They're often quick fixes, taking no more than 10 minutes to fix. I usually deploy them on Write.as once they're done and I've verified the fix. I know the software well enough to feel confident deploying new code so quickly, but of course, there are always blind spots.
So I'm going to start making these small changes with pull requests, instead of committing directly to develop. This puts them on the same field as everyone else, and gives everyone visibility into what's going into the codebase (remember, you can watch the GitHub repo to get these notifications, or follow @firstname.lastname@example.org in the fediverse).
This is the main reason I'd like to do it this way — to notify everyone and provide a comment period, rather than a formal code review like we do with larger features.
I'm going to leave these pull requests open for a week, and then merge if no one brings up any issues. If it turns out that the change caused some kind of regression, etc., we can fix it and reference the original pull request.
I got the number of open issues on WriteFreely down below 10 again today, after reaching its high of 13. After some time maintaining this project, I think keeping this number low is actually kind of important.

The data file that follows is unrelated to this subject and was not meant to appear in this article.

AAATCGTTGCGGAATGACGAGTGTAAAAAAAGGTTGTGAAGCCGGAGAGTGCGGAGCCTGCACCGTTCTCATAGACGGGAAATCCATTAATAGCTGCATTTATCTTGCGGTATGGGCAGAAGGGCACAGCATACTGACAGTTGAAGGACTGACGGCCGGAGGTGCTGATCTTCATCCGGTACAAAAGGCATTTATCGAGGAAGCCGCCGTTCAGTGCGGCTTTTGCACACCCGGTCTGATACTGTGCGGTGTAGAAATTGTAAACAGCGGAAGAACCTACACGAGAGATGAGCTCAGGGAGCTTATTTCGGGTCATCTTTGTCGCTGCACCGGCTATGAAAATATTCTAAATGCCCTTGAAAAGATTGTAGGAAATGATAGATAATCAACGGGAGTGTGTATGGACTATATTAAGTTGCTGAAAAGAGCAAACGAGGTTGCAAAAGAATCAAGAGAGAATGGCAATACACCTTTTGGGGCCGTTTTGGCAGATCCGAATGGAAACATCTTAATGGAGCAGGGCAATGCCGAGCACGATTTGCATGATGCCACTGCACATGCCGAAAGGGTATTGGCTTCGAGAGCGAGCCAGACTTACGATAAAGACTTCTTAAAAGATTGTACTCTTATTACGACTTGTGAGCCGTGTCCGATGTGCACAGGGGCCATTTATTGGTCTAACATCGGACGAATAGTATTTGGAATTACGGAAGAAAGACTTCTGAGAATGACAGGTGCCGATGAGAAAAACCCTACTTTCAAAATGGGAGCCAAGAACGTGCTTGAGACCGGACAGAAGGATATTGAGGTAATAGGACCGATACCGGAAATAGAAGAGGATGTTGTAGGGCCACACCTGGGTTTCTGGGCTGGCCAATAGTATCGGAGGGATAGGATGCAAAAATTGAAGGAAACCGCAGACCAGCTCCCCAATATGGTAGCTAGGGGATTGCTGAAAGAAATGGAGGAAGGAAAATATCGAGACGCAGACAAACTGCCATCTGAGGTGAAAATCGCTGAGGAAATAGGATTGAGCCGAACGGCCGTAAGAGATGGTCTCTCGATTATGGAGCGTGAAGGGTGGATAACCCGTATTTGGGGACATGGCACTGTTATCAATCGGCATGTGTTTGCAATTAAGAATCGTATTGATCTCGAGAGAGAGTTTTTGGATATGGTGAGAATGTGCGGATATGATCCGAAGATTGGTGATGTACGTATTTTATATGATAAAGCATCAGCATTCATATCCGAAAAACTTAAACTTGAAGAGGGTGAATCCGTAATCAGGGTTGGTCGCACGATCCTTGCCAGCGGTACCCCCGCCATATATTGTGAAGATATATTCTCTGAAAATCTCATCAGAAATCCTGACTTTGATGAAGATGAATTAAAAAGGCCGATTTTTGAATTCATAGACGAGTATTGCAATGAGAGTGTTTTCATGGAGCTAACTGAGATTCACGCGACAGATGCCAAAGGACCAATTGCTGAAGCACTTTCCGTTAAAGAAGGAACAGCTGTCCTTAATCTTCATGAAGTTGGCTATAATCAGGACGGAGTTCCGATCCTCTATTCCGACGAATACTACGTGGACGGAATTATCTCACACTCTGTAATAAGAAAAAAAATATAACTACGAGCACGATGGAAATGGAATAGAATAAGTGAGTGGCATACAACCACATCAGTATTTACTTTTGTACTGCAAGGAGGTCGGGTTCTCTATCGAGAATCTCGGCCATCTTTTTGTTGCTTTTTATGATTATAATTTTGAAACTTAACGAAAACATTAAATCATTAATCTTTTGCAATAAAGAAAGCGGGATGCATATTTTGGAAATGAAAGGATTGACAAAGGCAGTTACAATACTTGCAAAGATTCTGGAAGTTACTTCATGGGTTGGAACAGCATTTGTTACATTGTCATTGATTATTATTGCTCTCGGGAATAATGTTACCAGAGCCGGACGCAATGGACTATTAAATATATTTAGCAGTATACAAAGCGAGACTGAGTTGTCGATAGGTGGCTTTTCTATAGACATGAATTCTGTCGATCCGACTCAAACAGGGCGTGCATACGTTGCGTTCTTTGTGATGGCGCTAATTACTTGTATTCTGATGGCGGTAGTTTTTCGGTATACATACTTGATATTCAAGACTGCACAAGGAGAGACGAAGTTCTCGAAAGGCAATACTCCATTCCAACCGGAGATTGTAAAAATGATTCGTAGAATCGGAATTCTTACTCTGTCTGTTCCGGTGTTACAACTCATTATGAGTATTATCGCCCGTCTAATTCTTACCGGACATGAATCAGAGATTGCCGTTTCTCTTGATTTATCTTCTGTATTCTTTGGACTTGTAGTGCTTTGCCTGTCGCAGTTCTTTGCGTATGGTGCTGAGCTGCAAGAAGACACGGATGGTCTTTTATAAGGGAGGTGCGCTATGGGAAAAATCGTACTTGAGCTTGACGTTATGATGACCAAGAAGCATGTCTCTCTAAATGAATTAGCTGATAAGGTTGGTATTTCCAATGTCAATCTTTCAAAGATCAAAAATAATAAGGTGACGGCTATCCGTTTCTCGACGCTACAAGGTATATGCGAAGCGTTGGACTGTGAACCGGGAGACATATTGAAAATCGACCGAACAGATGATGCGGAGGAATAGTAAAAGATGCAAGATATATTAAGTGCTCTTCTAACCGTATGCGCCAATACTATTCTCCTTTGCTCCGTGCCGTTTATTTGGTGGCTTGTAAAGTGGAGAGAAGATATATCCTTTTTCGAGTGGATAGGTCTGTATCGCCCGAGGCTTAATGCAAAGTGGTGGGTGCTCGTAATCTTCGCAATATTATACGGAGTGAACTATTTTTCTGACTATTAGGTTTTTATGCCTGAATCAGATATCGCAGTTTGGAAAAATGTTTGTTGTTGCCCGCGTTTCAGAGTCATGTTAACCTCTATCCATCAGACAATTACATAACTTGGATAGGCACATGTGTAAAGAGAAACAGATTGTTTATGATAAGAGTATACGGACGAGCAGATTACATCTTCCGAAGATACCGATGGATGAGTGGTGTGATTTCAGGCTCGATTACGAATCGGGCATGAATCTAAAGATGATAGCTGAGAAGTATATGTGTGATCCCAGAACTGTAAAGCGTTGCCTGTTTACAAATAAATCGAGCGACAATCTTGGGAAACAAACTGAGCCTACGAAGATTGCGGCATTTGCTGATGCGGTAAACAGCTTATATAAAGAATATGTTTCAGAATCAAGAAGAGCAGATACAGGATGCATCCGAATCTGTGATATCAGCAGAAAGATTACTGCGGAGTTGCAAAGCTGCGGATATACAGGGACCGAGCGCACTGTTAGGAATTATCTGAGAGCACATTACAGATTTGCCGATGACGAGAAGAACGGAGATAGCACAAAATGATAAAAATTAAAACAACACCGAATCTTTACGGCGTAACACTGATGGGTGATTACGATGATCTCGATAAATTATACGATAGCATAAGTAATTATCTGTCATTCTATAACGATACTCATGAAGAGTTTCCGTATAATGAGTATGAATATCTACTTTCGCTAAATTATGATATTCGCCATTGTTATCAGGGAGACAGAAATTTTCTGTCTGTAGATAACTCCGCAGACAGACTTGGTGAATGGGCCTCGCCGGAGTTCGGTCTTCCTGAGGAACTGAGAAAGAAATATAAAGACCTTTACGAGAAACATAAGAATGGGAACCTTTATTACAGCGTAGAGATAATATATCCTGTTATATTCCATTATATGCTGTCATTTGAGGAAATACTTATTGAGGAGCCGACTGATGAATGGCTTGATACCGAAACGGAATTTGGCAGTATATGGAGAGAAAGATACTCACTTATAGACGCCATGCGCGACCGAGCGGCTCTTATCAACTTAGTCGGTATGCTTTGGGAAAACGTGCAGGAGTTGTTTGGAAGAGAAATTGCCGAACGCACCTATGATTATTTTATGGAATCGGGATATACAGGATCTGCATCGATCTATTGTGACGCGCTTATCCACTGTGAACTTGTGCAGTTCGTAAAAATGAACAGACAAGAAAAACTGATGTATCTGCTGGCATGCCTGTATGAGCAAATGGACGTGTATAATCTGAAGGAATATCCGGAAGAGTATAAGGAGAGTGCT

We tell everyone that Github is only for reporting bugs, and that we're very responsive there. Keeping this number low backs this up.
A low number of issues makes it easy for others to find bugs they might've encountered, as well.
Keeping this number low signals that the project is active and moving forward.
For a #FOSS project like ours, with a strong vision / direction to follow and core developers pushing that forward, I'm finding this setup really works well for us. We gather input on our forum, turn that into long-term plans in Phabricator, and adjust to real world usage on the platform that's closest to it all, Github.